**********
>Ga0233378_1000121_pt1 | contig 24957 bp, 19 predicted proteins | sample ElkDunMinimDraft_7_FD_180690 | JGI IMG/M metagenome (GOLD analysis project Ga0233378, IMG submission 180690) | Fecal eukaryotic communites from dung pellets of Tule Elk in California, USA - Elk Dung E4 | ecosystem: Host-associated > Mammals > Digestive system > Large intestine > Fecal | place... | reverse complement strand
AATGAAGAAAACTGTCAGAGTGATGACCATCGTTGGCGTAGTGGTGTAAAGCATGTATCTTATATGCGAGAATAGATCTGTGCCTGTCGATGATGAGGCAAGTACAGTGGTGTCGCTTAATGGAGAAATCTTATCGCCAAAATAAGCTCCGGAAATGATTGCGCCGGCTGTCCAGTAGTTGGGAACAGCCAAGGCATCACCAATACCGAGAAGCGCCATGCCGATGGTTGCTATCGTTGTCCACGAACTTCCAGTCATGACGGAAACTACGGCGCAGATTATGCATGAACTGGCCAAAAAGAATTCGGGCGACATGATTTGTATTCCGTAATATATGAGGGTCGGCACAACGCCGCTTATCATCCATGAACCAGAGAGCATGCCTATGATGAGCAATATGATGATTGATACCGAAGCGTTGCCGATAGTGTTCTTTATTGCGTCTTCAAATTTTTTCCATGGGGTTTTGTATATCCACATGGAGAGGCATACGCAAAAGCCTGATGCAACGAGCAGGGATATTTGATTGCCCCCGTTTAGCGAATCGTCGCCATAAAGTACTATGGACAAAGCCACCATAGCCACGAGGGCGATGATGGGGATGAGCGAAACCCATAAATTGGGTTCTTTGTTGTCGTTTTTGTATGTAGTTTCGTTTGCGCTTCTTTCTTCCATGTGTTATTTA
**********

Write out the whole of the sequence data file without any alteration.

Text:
>Ga0233378_1000121_pt1 | contig 24957 bp, 19 predicted proteins | sample ElkDunMinimDraft_7_FD_180690 | JGI IMG/M metagenome (GOLD analysis project Ga0233378, IMG submission 180690) | Fecal eukaryotic communites from dung pellets of Tule Elk in California, USA - Elk Dung E4 | ecosystem: Host-associated > Mammals > Digestive system > Large intestine > Fecal | place... | reverse complement strand
AATGAAGAAAACTGTCAGAGTGATGACCATCGTTGGCGTAGTGGTGTAAAGCATGTATCTTATATGCGAGAATAGATCTGTGCCTGTCGATGATGAGGCAAGTACAGTGGTGTCGCTTAATGGAGAAATCTTATCGCCAAAATAAGCTCCGGAAATGATTGCGCCGGCTGTCCAGTAGTTGGGAACAGCCAAGGCATCACCAATACCGAGAAGCGCCATGCCGATGGTTGCTATCGTTGTCCACGAACTTCCAGTCATGACGGAAACTACGGCGCAGATTATGCATGAACTGGCCAAAAAGAATTCGGGCGACATGATTTGTATTCCGTAATATATGAGGGTCGGCACAACGCCGCTTATCATCCATGAACCAGAGAGCATGCCTATGATGAGCAATATGATGATTGATACCGAAGCGTTGCCGATAGTGTTCTTTATTGCGTCTTCAAATTTTTTCCATGGGGTTTTGTATATCCACATGGAGAGGCATACGCAAAAGCCTGATGCAACGAGCAGGGATATTTGATTGCCCCCGTTTAGCGAATCGTCGCCATAAAGTACTATGGACAAAGCCACCATAGCCACGAGGGCGATGATGGGGATGAGCGAAACCCATAAATTGGGTTCTTTGTTGTCGTTTTTGTATGTAGTTTCGTTTGCGCTTCTTTCTTCCATGTGTTATTTA